I am trying to find out if for any symmetric (Not necessarily self-adjoint), invertible matrix $A$ over $\mathbb{C}$, there is a square root of the matrix that is also symmetric. I was able to figure out that for invertible matrices there always exists a square root since I can explicitly do it for a general Jordan block and go from there but I was hoping that it would necessarily be symmetric under this construction (which seems either not obvious or not true). Any thoughts?

  • $\begingroup$ You get problems if the ground field is not algebraically closed (or at least each eigenvalue of the matrix is a square). For example in $GL_2(\mathbb R)$ there is no square root of $\begin{pmatrix}0&1\\1&0\end{pmatrix}$. $\endgroup$ – Hagen von Eitzen Feb 26 '13 at 19:48
  • $\begingroup$ @HagenvonEitzen My ground field is $\mathbb{C}$, Ill edit the problem $\endgroup$ – Sean Ballentine Feb 26 '13 at 19:49
  • $\begingroup$ And you mean symmetric, not self-adjoint, right? $\endgroup$ – Julien Feb 26 '13 at 19:51
  • $\begingroup$ @julien Yes, I feel the question might be easier it was self-adjoint but I do not know that. $\endgroup$ – Sean Ballentine Feb 26 '13 at 19:52
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    $\begingroup$ @HagenvonEitzen Yes...a complex symmetric matrix which fails to be hermitian or skew-hermitian, or even normal...is just a mistake of Mother's Nature. $\endgroup$ – Julien Feb 26 '13 at 20:01

If $\|A-I\|<1$ you can always define a square root with the Taylor series of $\sqrt{1+u}$ at $0$: $$ \sqrt{A}=\sqrt{I+(A-I))}=\sum_{n\geq 0}\binom{1/2}{n}(A-I)^n. $$ If $A$ is moreover symmetric, this yields a symmetric square root.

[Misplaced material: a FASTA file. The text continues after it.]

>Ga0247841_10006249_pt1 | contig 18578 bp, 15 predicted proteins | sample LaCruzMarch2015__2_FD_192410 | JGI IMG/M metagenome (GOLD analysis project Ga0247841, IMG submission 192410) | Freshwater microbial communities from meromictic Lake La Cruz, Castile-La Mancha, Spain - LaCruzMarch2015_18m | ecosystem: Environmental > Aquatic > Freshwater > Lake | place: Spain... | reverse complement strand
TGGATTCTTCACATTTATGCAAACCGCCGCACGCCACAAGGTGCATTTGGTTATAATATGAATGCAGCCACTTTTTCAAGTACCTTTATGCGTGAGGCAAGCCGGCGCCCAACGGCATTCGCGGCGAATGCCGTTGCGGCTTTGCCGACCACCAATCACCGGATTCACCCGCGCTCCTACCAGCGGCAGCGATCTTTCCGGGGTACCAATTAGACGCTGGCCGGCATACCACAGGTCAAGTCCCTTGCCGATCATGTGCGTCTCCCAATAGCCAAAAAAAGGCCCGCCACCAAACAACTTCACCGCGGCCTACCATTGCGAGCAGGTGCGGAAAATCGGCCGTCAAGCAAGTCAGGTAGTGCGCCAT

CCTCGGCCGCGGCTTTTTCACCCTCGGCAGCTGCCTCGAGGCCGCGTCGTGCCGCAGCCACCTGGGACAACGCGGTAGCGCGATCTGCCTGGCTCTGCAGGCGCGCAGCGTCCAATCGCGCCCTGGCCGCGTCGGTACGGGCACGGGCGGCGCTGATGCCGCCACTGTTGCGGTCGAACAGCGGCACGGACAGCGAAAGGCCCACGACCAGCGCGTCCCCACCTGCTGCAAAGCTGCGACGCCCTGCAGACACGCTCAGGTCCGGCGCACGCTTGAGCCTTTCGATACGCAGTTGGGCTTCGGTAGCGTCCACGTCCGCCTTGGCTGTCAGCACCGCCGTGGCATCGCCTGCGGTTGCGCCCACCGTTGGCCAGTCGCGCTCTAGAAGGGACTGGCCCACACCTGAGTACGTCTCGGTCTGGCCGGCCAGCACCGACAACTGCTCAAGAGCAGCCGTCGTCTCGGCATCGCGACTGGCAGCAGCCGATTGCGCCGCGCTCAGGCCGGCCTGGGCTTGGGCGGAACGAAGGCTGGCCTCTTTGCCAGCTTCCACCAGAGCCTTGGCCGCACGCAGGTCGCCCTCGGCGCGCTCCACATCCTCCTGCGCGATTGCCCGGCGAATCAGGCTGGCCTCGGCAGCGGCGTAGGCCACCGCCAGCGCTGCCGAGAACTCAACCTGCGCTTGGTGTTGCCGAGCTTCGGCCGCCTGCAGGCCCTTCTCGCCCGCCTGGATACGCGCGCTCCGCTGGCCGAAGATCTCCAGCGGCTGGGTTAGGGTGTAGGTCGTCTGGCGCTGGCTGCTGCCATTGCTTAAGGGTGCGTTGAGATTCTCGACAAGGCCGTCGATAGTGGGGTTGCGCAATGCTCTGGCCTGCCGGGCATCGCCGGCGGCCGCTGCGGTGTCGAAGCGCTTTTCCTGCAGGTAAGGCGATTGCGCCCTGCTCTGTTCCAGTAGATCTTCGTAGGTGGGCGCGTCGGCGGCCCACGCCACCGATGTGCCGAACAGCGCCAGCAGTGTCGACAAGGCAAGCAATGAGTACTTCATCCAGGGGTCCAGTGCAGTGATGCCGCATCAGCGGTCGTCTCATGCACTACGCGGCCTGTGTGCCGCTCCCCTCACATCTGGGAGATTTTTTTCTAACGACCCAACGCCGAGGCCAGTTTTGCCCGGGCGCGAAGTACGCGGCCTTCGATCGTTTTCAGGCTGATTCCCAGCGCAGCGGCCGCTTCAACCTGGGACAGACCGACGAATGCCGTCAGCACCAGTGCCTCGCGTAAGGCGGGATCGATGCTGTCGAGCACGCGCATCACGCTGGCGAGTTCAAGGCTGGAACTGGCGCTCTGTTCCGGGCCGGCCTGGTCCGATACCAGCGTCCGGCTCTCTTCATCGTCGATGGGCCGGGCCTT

More generally, if $A$ is invertible, $0$ is not in the spectrum of $A$, so there is a $\log$ on the spectrum. Since the latter is finite, this is obviously continuous. So the continuous functional calculus allows us to define $$ \sqrt{A}:=e^\frac{\log A}{2}. $$ By property of the continuous functional calculus, this is a square root of $A$.

Now note that $\log$ coincides with a polynomial $p$ on the spectrum (by Lagrange interpolation, for instance). Note also that $A^t$ and $A$ have the same spectrum. Therefore $$ \log(A^t)=p(A^t)=p(A)^t=(\log A)^t. $$ Taking the Taylor series of $\exp$, it is immediate to see that $\exp(B^t)=\exp(B)^t$. It follows that if $A$ is symmetric, then our $\sqrt{A}$ is symmetric.

Now if $A$ is not invertible, certainly there is no log of $A$ for otherwise $$ A=e^B\quad\quad\Rightarrow \quad 0=\mbox{det}A=e^{\mbox{Tr}B}>0. $$ I am still pondering the case of the square root.

  • $\begingroup$ I see how this gives you a square root but how do you check that the square root obtained is symmetric? (i.e. How does transpose commute with exp and log) $\endgroup$ – Sean Ballentine Feb 27 '13 at 16:04
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    $\begingroup$ @SeanBallentine In the first case $\|A-I\|<1$, it is clear by taking the transpose on each term of the series. In the second case, by the Taylor expansion series of $\exp$, again $\exp(A^t)=\exp(A)^t$. Now it is slightly more delicate to handle $\log(A^t)=\log(A)^t$. The holomorphic functional calculus furnishes $f(A)$ and $f(A^t)$ (note they have the same spectrum) by polynomial approximation of $f$. For each polynomial $p_n(A)^t=p_n(A^t)$, so passing to the limit yields $f(A)^t=f(A^t)$. There was a typo in my argument, I said complement instead of neighborhood. Edited. $\endgroup$ – Julien Feb 27 '13 at 17:00
  • $\begingroup$ When you think about exp and log in terms of their expansions this seems obvious. THANKS! $\endgroup$ – Sean Ballentine Feb 27 '13 at 17:06
  • $\begingroup$ @SeanBallentine Note that holomorphic functional calculus is really not needed here. I gave an argument using only continuous functional calculus. Which is basically Stone-Weierstrassand is fairly trivial on a finite spectrum. $\endgroup$ – Julien Feb 27 '13 at 17:55

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